Tag Archives: Live with Kelly and Michael

Esbru and Revision Strategies

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Wednesday, the Esbru, the Empire State Building run up takes place this Wednesday in New York City. Kelly Ripa, of Live with Kelly and Michael, will participate as will many others who will run up the 1, 576 stairs in 86 flights in dark, cramped, oxygen limiting conditions to raise funds for Multiple Myeloma Research and other worthy causes. I say bravo to them for their single-mindedness and dedication to this task.  From what I’ve read, success in this task requires the use of a variety of training strategies

newyorkageempirestatebuildingrunup01-w440Strategies benefit writers in their climb to the top as well. Last week, when presenting my children’s book at a K-8 school, a 7th grader asked me what is harder – writing the beginning, middle, or end of a book. I responded that the middle is the hardest and qualified it with “actually, the revision of the middle is the hardest. Writers usually know where they want a piece to begin and end, but getting the delicious details and connections right in the middle is the hardest.  Revision is a beast that one must constantly try to harness with a variety of strategies.

Some of the revision strategies I find helpful in my race to perfect my writing include the following:

Reading a piece out loud is a favorite of mine. I used to advise my students in testing situations to pretend they were sitting in our author’s chair sharing with the class, and to read their piece out loud – inside of their own head – so as not to disturb others. Otherwise, I suggested that they really read the piece out loud. So many glaring errors appear during the out loud reading of one’s work. This reading aloud is like a team that supports any competitor whether it be a race or a creative task.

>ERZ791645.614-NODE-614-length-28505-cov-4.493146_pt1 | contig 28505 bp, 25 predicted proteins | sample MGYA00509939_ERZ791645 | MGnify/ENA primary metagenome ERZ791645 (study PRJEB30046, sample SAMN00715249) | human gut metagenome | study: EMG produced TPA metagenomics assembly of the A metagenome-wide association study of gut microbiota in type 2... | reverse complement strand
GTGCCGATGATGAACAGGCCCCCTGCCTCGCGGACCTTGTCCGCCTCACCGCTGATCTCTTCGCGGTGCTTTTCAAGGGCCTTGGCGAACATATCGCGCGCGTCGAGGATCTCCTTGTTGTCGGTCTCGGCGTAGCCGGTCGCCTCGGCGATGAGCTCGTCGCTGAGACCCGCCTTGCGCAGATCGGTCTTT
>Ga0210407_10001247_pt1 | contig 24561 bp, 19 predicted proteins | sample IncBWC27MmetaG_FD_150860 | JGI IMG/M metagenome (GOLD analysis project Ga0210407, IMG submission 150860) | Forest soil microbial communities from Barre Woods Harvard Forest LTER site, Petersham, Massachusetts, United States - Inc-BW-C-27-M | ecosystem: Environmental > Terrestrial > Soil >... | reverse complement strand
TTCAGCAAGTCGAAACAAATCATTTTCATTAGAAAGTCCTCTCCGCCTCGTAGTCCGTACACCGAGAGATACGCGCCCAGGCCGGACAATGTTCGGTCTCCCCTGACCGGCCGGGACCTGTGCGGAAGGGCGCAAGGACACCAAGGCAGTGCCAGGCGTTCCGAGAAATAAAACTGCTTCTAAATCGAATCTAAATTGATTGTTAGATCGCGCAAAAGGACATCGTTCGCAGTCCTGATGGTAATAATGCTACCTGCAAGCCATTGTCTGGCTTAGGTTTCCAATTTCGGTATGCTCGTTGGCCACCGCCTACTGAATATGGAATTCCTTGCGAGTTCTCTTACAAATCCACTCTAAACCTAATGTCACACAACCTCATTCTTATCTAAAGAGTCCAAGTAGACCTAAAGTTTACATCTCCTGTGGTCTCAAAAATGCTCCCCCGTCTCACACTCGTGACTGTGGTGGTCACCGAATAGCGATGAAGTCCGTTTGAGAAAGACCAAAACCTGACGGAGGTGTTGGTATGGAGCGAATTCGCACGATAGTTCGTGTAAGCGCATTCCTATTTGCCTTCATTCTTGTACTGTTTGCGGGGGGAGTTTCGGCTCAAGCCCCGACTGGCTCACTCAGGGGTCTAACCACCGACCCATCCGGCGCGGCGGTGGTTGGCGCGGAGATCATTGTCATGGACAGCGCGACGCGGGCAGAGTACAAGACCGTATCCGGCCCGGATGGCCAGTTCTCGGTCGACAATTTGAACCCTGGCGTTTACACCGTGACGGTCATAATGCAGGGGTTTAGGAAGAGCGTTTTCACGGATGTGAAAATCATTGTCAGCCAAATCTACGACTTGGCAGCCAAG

Another favorite revision strategy of mine involves bouncing ideas, or sections of my writing off of others. Their input and honest feed back often prompts such additional creativity for me. The right person must be picked for this task. Having one say, “That’s really good,” is not helpful to a writer. I trained my students to respond with specifics about what they liked thought lacked details or proper connections in a piece of shared writing. I also reminded them that listening or reading a piece for revision is not the same task as being asked to edit a piece. It is so much easier to correct punctuation and spelling than to really get to the heart of what needs to be fixed about the writing. This frankness and specificity is what helps me improve my writing. Don’t you agree?

A final strategy that I use throughout the writing process is to carry my idea everywhere I go. I keep the piece front and center in my thinking and jot ideas down for revision on the notes section on my smart phone. Some of the best ideas come when I’m listening to presentations or seminars on a variety of topics. It just seems that when my brain’s energy moves on to direct itself to other tasks, fresh creativity sneaks in the other side of my brain. Once again, I try to hold on to the idea long enough to politely jot it down on my phone while not disturbing the speaker. This strategy keeps me pumped up and keep my eye on the prize of writing my best piece.

These are some of my most productive strategies to climb to the top in my race to improve my writing What revision strategies work best for you?

The Excitement of Losing those Baby Teeth

Losing baby teeth is not as easy as it looks. Usually it takes days of pushing and prodding with one’s tongue and jiggling it back and forth with one’s fingers to finally get it out. Even when it’s just dangling by what seems like a thread, it doesn’t want to let go. This is the experience I tried to recreate in the beginning of Santa Claus Meets the Tooth Fairy. The experience of losing those baby teeth remains with both parents and children

In fact, on the first day that Michael Strahan co-hosted on the Live with Kelly and Michael  show, Sept 4, 2012, they discussed this same topic. It was so poignant and humorous to hear of their own children’s experiences with those dangling teeth. One of them even related a time when a child attached a string to a loose tooth and the other end of the string to an electronic airplane to get the tooth to pop out.

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Do you remember using unconventional means to get those baby teeth out? I just remember getting a clean handkerchief from my Dad’s drawer and wrapping it around the loose tooth to get a good enough grip to yank it out. I still remember the fresh smell of that hankie.  A favorite memory is of my Dad trying to gently help me pull the tooth, but me asking him to stop as I was scared. He always stopped when I asked him to. I don’t remember it hurting so much as the dreaded “pop” when it would let go.

What are your memories of pulling those first teeth?